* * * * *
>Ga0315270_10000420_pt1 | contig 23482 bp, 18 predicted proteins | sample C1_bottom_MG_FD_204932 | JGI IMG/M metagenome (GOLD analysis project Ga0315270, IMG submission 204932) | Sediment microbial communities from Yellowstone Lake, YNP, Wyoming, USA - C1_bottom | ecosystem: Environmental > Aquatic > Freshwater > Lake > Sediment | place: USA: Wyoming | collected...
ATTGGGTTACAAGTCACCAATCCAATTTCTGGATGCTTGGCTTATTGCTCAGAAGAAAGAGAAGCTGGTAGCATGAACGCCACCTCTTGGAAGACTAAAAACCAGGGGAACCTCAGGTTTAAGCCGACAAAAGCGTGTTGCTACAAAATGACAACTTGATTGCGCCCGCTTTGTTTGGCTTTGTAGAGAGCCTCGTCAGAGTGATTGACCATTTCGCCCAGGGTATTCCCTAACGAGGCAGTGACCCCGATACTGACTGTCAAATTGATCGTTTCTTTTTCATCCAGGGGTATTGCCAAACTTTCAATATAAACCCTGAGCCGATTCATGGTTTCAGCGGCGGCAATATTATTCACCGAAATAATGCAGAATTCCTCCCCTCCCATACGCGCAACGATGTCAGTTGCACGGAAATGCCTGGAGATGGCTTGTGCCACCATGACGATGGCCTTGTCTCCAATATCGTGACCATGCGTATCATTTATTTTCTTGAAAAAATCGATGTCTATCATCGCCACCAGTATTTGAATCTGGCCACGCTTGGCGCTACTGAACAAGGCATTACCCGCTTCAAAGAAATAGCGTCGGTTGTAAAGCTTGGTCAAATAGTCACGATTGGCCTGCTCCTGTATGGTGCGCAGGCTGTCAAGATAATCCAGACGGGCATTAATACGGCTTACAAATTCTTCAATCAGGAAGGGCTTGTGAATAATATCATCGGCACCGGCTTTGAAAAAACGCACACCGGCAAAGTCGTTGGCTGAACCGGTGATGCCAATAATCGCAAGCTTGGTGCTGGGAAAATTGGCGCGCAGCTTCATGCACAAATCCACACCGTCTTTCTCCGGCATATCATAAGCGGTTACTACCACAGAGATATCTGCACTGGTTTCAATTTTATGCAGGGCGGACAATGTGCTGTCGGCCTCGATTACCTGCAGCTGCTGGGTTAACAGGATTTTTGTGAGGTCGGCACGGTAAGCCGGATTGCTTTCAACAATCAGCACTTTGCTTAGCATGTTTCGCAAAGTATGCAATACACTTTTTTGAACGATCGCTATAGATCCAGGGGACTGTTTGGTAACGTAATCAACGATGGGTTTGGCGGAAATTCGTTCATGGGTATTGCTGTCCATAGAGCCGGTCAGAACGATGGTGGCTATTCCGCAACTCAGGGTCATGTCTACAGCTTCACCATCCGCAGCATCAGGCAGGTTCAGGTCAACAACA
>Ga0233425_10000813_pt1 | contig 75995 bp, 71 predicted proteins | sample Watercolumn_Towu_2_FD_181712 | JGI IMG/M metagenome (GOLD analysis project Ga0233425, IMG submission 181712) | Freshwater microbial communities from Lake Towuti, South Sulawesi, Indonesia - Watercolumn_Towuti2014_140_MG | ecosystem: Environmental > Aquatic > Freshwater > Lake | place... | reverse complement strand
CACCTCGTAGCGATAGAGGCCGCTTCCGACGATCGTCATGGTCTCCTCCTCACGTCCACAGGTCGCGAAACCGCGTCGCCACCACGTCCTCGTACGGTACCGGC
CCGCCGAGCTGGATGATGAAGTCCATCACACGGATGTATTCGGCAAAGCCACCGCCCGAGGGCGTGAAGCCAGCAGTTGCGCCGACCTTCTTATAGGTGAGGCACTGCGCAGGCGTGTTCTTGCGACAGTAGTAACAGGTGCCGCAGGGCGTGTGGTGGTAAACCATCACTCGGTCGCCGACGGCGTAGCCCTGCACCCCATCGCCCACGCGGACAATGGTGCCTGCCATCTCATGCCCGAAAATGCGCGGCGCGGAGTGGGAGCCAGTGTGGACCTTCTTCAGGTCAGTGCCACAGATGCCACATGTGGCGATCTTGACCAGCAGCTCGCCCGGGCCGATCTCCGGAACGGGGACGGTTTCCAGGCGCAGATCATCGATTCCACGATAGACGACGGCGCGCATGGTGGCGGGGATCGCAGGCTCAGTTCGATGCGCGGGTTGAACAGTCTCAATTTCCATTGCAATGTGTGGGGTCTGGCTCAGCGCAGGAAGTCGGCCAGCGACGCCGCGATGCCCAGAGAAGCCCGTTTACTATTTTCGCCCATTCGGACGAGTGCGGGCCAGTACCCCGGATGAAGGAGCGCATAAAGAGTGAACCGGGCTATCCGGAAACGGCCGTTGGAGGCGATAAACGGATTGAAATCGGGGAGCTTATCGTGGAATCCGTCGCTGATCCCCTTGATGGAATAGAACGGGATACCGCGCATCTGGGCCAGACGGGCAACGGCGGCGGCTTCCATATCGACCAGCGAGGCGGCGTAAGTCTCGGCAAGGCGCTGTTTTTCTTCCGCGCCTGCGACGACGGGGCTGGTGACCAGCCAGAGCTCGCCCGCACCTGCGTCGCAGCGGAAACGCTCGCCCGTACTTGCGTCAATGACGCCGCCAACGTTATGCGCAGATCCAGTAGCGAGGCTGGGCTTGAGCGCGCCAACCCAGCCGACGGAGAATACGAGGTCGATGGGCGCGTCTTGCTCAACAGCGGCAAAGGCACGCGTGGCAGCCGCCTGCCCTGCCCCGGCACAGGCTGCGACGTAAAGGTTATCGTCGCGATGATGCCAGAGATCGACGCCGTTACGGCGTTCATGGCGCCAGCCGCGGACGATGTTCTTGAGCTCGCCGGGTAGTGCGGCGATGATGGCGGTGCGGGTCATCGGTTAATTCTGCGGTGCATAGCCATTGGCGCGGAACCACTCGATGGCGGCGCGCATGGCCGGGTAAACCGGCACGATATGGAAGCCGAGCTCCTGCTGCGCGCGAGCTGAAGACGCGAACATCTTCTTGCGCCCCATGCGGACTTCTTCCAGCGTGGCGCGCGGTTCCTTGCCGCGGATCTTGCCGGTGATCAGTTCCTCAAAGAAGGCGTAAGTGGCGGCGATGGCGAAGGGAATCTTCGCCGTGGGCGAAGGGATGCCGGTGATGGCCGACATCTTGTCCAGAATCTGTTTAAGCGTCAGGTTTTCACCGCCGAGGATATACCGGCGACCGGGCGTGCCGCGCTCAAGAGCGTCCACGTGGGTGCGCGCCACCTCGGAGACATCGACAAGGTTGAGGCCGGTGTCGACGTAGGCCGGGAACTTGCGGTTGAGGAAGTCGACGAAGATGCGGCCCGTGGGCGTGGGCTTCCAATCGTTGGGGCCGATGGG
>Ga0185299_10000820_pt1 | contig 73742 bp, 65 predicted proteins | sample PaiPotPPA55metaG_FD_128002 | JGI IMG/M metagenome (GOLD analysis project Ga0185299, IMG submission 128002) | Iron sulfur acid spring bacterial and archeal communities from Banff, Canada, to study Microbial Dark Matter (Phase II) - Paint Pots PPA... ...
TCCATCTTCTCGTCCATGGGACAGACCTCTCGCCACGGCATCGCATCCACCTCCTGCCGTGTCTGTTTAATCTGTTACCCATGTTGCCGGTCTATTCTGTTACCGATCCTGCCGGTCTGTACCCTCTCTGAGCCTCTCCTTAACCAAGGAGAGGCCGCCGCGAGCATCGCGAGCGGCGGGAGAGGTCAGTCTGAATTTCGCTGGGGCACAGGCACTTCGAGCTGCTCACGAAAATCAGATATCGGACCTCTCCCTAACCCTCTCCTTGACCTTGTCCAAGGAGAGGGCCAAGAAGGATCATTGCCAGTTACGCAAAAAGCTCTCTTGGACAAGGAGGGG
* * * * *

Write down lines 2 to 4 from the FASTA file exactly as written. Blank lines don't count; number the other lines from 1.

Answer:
ATTGGGTTACAAGTCACCAATCCAATTTCTGGATGCTTGGCTTATTGCTCAGAAGAAAGAGAAGCTGGTAGCATGAACGCCACCTCTTGGAAGACTAAAAACCAGGGGAACCTCAGGTTTAAGCCGACAAAAGCGTGTTGCTACAAAATGACAACTTGATTGCGCCCGCTTTGTTTGGCTTTGTAGAGAGCCTCGTCAGAGTGATTGACCATTTCGCCCAGGGTATTCCCTAACGAGGCAGTGACCCCGATACTGACTGTCAAATTGATCGTTTCTTTTTCATCCAGGGGTATTGCCAAACTTTCAATATAAACCCTGAGCCGATTCATGGTTTCAGCGGCGGCAATATTATTCACCGAAATAATGCAGAATTCCTCCCCTCCCATACGCGCAACGATGTCAGTTGCACGGAAATGCCTGGAGATGGCTTGTGCCACCATGACGATGGCCTTGTCTCCAATATCGTGACCATGCGTATCATTTATTTTCTTGAAAAAATCGATGTCTATCATCGCCACCAGTATTTGAATCTGGCCACGCTTGGCGCTACTGAACAAGGCATTACCCGCTTCAAAGAAATAGCGTCGGTTGTAAAGCTTGGTCAAATAGTCACGATTGGCCTGCTCCTGTATGGTGCGCAGGCTGTCAAGATAATCCAGACGGGCATTAATACGGCTTACAAATTCTTCAATCAGGAAGGGCTTGTGAATAATATCATCGGCACCGGCTTTGAAAAAACGCACACCGGCAAAGTCGTTGGCTGAACCGGTGATGCCAATAATCGCAAGCTTGGTGCTGGGAAAATTGGCGCGCAGCTTCATGCACAAATCCACACCGTCTTTCTCCGGCATATCATAAGCGGTTACTACCACAGAGATATCTGCACTGGTTTCAATTTTATGCAGGGCGGACAATGTGCTGTCGGCCTCGATTACCTGCAGCTGCTGGGTTAACAGGATTTTTGTGAGGTCGGCACGGTAAGCCGGATTGCTTTCAACAATCAGCACTTTGCTTAGCATGTTTCGCAAAGTATGCAATACACTTTTTTGAACGATCGCTATAGATCCAGGGGACTGTTTGGTAACGTAATCAACGATGGGTTTGGCGGAAATTCGTTCATGGGTATTGCTGTCCATAGAGCCGGTCAGAACGATGGTGGCTATTCCGCAACTCAGGGTCATGTCTACAGCTTCACCATCCGCAGCATCAGGCAGGTTCAGGTCAACAACA
>Ga0233425_10000813_pt1 | contig 75995 bp, 71 predicted proteins | sample Watercolumn_Towu_2_FD_181712 | JGI IMG/M metagenome (GOLD analysis project Ga0233425, IMG submission 181712) | Freshwater microbial communities from Lake Towuti, South Sulawesi, Indonesia - Watercolumn_Towuti2014_140_MG | ecosystem: Environmental > Aquatic > Freshwater > Lake | place... | reverse complement strand
CACCTCGTAGCGATAGAGGCCGCTTCCGACGATCGTCATGGTCTCCTCCTCACGTCCACAGGTCGCGAAACCGCGTCGCCACCACGTCCTCGTACGGTACCGGC